The exhibition takes its name from Davey’s photographic installation Portrait / Landscape (2017). A constellation of 66 mailers features portraits of Davey’s son and his friends taken from different angles, detailed shots of various names written in cursive as well as photographs of negatives and old photos of her sisters. Here, the artist incorporates the practice of repurposing existing photographs by re-photographing them. It unveils yet another way to look at her subjects – subjects with which the viewer is familiar as Davey circles back to them again and again in her work. Wedding Loop (2017), situated across from Portrait/Landscape also illustrates the cyclical nature of Davey’s work. The film follows a formal strategy similar to Hemlock Forest and Les Goddesses but this time it is loosely centred on family tensions at a wedding and linked with corresponding events from the biography of 19th-century British photographer Julia Margaret Cameron.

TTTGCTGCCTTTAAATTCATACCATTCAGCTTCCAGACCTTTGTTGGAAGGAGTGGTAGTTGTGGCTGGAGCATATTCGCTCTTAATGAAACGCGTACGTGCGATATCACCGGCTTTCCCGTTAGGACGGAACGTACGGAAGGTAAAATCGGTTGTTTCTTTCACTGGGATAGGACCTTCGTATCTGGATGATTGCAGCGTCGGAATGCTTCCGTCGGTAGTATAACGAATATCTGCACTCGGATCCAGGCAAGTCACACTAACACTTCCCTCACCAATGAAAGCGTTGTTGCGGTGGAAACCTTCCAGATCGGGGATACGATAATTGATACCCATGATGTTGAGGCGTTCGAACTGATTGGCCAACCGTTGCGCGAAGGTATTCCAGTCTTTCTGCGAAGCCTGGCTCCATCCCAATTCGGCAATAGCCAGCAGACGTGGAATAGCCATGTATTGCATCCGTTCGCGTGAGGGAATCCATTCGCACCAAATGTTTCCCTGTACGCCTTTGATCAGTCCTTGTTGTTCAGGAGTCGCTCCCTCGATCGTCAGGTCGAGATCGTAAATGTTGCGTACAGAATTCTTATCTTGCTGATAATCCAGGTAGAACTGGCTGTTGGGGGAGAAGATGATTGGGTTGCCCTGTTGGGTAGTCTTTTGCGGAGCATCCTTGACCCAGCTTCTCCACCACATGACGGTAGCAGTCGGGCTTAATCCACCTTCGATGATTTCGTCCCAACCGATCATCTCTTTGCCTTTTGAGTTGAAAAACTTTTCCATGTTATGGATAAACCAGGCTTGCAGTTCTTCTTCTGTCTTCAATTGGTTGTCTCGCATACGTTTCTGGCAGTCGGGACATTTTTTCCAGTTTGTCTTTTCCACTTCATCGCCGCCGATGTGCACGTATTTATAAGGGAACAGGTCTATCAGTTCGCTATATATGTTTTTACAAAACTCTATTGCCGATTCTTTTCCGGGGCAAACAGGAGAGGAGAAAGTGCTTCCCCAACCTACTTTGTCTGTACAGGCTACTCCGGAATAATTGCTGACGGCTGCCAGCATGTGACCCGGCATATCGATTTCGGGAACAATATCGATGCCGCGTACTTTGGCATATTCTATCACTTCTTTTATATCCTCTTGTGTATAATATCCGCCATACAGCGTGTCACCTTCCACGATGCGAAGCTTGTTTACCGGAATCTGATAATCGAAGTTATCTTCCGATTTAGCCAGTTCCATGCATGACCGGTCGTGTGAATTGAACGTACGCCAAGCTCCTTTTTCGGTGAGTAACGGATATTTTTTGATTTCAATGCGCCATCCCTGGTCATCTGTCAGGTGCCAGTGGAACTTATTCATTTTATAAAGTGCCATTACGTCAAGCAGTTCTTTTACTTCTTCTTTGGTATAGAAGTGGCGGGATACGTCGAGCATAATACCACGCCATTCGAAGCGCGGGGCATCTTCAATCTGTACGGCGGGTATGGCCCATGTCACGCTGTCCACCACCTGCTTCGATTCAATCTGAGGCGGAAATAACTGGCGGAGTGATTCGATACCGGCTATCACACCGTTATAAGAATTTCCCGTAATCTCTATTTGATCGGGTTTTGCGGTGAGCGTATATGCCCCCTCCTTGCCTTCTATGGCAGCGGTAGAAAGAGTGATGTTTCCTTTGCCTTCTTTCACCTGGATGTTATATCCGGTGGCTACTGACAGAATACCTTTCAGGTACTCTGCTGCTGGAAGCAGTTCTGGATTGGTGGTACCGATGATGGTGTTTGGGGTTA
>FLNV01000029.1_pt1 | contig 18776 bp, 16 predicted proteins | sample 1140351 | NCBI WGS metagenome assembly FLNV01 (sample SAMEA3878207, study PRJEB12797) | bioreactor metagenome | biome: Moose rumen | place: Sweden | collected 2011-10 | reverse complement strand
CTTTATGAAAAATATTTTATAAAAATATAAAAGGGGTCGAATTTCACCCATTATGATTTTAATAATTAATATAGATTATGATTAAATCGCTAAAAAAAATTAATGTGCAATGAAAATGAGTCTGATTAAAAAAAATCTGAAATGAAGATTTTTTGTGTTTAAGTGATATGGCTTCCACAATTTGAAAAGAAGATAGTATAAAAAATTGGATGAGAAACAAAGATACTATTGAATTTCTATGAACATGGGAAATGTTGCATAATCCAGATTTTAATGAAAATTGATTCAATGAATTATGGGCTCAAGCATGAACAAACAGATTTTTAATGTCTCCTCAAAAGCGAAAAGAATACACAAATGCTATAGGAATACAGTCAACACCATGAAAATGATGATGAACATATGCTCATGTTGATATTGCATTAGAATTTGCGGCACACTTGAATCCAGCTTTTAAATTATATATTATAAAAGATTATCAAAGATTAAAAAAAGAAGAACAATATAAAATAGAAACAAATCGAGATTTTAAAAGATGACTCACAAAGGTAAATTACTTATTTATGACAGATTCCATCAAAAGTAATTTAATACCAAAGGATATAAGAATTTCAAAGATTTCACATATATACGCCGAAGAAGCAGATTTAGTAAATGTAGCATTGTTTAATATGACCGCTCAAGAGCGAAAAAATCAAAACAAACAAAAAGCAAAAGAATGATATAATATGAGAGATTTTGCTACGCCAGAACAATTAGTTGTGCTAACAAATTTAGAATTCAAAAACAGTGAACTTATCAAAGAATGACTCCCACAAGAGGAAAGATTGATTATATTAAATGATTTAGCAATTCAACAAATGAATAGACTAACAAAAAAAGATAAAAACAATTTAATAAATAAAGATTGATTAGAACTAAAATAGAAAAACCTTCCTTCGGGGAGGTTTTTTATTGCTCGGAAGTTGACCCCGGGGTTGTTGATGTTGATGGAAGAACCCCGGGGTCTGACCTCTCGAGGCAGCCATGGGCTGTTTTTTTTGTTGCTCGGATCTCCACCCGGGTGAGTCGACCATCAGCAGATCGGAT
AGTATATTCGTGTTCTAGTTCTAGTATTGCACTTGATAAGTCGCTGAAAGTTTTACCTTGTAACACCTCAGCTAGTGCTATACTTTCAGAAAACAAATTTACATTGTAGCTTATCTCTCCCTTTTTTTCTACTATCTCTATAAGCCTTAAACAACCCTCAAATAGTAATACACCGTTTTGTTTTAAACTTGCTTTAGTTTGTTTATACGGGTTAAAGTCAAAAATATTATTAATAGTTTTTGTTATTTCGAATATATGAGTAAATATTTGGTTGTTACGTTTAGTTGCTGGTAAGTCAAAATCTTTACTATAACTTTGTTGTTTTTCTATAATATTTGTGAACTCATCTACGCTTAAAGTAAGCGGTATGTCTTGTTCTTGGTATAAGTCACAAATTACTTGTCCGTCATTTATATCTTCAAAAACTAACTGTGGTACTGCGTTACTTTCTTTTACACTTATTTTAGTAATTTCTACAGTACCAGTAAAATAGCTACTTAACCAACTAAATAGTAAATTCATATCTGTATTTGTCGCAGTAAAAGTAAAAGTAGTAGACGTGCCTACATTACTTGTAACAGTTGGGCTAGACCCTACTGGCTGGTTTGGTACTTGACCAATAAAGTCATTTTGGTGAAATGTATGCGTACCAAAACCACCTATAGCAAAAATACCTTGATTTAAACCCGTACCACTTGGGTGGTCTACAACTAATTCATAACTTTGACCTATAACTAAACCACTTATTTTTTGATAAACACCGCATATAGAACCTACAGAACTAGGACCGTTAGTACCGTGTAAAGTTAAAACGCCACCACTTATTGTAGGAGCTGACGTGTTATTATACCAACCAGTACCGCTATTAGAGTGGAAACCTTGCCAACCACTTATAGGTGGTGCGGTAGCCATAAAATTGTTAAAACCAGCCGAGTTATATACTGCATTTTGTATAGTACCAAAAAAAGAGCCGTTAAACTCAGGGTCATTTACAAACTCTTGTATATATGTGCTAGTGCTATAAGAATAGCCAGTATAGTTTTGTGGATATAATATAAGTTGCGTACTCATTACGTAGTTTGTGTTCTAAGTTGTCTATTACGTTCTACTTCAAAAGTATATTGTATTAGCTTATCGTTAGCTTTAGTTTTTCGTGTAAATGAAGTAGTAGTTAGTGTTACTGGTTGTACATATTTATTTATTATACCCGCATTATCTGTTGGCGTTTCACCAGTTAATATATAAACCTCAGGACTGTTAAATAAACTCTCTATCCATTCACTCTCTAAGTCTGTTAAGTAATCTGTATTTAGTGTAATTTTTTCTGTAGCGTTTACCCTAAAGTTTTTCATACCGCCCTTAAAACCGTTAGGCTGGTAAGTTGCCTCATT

Subways – which inspired her 2011 photo series Subway Writers and became a large part of Hemlock Forest – reappear, but are captured from a voyeuristic perspective. Other themes that interlace her previous works also return in Wedding Loop, but here Davey presents them slightly altered: self-doubt; family drama; the investigation of artistic work; motherhood; the difference between documenting a life versus living it. The works in Portrait / Landscape offer no resolution nor totality, but there is a sense of Davey’s becoming. The artist is concerned with bringing the process of making into focus through a labyrinthine artistic framework that unfurls across the personal and the historical in slow motion. What is tangible here are the ways in which voracious reading, writing, photographing and filming are Davey’s methods to grope her way through her inner life and excavate meaning from detected coincidences and connections.